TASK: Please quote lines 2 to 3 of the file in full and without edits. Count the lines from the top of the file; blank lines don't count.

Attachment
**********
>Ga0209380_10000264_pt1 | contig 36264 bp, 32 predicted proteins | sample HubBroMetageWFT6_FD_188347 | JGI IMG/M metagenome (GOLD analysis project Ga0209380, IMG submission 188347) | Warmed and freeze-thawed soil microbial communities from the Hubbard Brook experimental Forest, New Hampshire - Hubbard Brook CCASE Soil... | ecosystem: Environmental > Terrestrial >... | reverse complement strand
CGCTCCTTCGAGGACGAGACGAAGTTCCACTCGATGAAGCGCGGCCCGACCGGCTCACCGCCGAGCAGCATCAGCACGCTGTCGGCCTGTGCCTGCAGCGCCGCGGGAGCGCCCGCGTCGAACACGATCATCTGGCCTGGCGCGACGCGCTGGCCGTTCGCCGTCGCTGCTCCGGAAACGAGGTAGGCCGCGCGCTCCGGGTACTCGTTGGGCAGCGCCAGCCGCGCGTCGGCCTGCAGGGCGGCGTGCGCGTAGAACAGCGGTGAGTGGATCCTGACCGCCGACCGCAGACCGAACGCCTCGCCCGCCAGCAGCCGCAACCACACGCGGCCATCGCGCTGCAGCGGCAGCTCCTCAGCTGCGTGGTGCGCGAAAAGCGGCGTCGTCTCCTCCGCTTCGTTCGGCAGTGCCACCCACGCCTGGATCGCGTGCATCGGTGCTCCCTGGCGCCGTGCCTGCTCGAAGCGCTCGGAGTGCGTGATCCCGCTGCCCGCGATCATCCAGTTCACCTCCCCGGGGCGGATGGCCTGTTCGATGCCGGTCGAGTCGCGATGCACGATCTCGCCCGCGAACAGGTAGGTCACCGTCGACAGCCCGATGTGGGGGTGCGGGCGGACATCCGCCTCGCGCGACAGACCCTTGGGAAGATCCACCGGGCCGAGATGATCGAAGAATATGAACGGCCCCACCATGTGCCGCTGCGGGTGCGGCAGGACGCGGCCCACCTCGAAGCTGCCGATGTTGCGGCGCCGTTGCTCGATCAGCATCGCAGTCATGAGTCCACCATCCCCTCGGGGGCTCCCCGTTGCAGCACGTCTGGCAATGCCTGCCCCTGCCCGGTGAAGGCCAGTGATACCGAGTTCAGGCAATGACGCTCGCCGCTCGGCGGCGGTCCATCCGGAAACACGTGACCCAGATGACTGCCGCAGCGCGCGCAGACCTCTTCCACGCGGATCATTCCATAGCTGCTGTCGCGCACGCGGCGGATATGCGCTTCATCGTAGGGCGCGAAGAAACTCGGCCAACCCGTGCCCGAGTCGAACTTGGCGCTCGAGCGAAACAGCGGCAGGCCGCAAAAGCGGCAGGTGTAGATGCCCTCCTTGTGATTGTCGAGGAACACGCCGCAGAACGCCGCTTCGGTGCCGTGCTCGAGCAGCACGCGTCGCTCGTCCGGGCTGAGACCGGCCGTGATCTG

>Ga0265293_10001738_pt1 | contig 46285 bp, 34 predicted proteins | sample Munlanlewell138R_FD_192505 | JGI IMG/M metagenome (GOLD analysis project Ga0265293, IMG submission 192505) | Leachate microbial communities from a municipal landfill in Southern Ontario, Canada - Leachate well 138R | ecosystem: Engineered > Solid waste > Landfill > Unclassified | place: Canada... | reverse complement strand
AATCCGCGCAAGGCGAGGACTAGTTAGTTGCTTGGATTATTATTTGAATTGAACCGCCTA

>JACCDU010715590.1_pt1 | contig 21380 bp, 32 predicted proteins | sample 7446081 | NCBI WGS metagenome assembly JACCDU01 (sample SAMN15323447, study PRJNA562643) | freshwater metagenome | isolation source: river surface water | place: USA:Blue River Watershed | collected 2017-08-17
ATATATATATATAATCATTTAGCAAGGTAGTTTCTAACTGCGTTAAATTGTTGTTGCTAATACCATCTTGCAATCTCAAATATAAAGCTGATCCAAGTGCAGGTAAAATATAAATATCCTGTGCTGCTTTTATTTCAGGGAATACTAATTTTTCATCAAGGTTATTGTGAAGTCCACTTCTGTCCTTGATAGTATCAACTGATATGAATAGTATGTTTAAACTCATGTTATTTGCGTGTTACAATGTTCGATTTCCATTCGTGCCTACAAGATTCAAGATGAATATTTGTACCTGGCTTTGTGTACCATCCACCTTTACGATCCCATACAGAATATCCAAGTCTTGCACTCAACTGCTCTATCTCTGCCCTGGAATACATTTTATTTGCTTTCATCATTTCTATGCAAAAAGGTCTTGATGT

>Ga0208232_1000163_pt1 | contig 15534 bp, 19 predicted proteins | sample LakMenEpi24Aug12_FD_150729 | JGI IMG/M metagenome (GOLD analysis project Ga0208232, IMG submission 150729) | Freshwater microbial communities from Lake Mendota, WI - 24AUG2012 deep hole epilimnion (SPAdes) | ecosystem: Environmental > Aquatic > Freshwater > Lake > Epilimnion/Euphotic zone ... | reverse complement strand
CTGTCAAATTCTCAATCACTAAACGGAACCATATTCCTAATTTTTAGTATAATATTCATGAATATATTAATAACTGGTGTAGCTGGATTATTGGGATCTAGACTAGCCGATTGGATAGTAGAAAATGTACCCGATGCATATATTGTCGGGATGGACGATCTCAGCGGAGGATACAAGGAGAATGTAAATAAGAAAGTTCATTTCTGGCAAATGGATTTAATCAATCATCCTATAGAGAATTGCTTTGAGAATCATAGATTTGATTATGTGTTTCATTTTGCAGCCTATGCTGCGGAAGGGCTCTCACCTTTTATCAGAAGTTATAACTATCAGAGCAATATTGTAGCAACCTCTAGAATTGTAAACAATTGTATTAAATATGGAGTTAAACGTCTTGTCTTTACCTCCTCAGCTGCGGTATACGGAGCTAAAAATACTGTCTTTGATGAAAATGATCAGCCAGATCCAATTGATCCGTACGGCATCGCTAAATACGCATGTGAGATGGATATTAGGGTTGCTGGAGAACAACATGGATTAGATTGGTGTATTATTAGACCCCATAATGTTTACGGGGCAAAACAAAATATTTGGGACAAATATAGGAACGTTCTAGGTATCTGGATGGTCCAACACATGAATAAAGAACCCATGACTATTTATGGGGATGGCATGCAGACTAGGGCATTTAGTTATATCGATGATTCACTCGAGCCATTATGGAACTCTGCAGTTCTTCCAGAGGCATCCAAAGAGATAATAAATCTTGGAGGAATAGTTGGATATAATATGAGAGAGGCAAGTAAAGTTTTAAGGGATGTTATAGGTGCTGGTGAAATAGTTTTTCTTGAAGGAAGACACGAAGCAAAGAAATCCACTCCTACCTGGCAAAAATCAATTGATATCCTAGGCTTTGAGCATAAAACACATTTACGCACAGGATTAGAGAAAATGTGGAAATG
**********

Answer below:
CGCTCCTTCGAGGACGAGACGAAGTTCCACTCGATGAAGCGCGGCCCGACCGGCTCACCGCCGAGCAGCATCAGCACGCTGTCGGCCTGTGCCTGCAGCGCCGCGGGAGCGCCCGCGTCGAACACGATCATCTGGCCTGGCGCGACGCGCTGGCCGTTCGCCGTCGCTGCTCCGGAAACGAGGTAGGCCGCGCGCTCCGGGTACTCGTTGGGCAGCGCCAGCCGCGCGTCGGCCTGCAGGGCGGCGTGCGCGTAGAACAGCGGTGAGTGGATCCTGACCGCCGACCGCAGACCGAACGCCTCGCCCGCCAGCAGCCGCAACCACACGCGGCCATCGCGCTGCAGCGGCAGCTCCTCAGCTGCGTGGTGCGCGAAAAGCGGCGTCGTCTCCTCCGCTTCGTTCGGCAGTGCCACCCACGCCTGGATCGCGTGCATCGGTGCTCCCTGGCGCCGTGCCTGCTCGAAGCGCTCGGAGTGCGTGATCCCGCTGCCCGCGATCATCCAGTTCACCTCCCCGGGGCGGATGGCCTGTTCGATGCCGGTCGAGTCGCGATGCACGATCTCGCCCGCGAACAGGTAGGTCACCGTCGACAGCCCGATGTGGGGGTGCGGGCGGACATCCGCCTCGCGCGACAGACCCTTGGGAAGATCCACCGGGCCGAGATGATCGAAGAATATGAACGGCCCCACCATGTGCCGCTGCGGGTGCGGCAGGACGCGGCCCACCTCGAAGCTGCCGATGTTGCGGCGCCGTTGCTCGATCAGCATCGCAGTCATGAGTCCACCATCCCCTCGGGGGCTCCCCGTTGCAGCACGTCTGGCAATGCCTGCCCCTGCCCGGTGAAGGCCAGTGATACCGAGTTCAGGCAATGACGCTCGCCGCTCGGCGGCGGTCCATCCGGAAACACGTGACCCAGATGACTGCCGCAGCGCGCGCAGACCTCTTCCACGCGGATCATTCCATAGCTGCTGTCGCGCACGCGGCGGATATGCGCTTCATCGTAGGGCGCGAAGAAACTCGGCCAACCCGTGCCCGAGTCGAACTTGGCGCTCGAGCGAAACAGCGGCAGGCCGCAAAAGCGGCAGGTGTAGATGCCCTCCTTGTGATTGTCGAGGAACACGCCGCAGAACGCCGCTTCGGTGCCGTGCTCGAGCAGCACGCGTCGCTCGTCCGGGCTGAGACCGGCCGTGATCTG

>Ga0265293_10001738_pt1 | contig 46285 bp, 34 predicted proteins | sample Munlanlewell138R_FD_192505 | JGI IMG/M metagenome (GOLD analysis project Ga0265293, IMG submission 192505) | Leachate microbial communities from a municipal landfill in Southern Ontario, Canada - Leachate well 138R | ecosystem: Engineered > Solid waste > Landfill > Unclassified | place: Canada... | reverse complement strand